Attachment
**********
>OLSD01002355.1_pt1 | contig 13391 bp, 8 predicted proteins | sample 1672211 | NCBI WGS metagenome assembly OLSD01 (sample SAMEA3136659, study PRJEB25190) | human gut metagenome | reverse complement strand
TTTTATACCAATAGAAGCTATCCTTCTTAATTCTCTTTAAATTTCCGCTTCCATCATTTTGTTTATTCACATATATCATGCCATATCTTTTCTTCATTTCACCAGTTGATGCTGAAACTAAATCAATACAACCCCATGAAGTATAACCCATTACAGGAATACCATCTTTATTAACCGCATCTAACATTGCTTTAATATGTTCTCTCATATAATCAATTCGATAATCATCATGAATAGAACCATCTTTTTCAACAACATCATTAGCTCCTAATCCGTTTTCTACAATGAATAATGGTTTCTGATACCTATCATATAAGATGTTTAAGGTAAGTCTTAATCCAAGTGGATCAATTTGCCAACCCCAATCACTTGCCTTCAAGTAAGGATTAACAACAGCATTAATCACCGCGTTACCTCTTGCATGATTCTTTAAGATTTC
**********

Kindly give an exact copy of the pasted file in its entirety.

>OLSD01002355.1_pt1 | contig 13391 bp, 8 predicted proteins | sample 1672211 | NCBI WGS metagenome assembly OLSD01 (sample SAMEA3136659, study PRJEB25190) | human gut metagenome | reverse complement strand
TTTTATACCAATAGAAGCTATCCTTCTTAATTCTCTTTAAATTTCCGCTTCCATCATTTTGTTTATTCACATATATCATGCCATATCTTTTCTTCATTTCACCAGTTGATGCTGAAACTAAATCAATACAACCCCATGAAGTATAACCCATTACAGGAATACCATCTTTATTAACCGCATCTAACATTGCTTTAATATGTTCTCTCATATAATCAATTCGATAATCATCATGAATAGAACCATCTTTTTCAACAACATCATTAGCTCCTAATCCGTTTTCTACAATGAATAATGGTTTCTGATACCTATCATATAAGATGTTTAAGGTAAGTCTTAATCCAAGTGGATCAATTTGCCAACCCCAATCACTTGCCTTCAAGTAAGGATTAACAACAGCATTAATCACCGCGTTACCTCTTGCATGATTCTTTAAGATTTC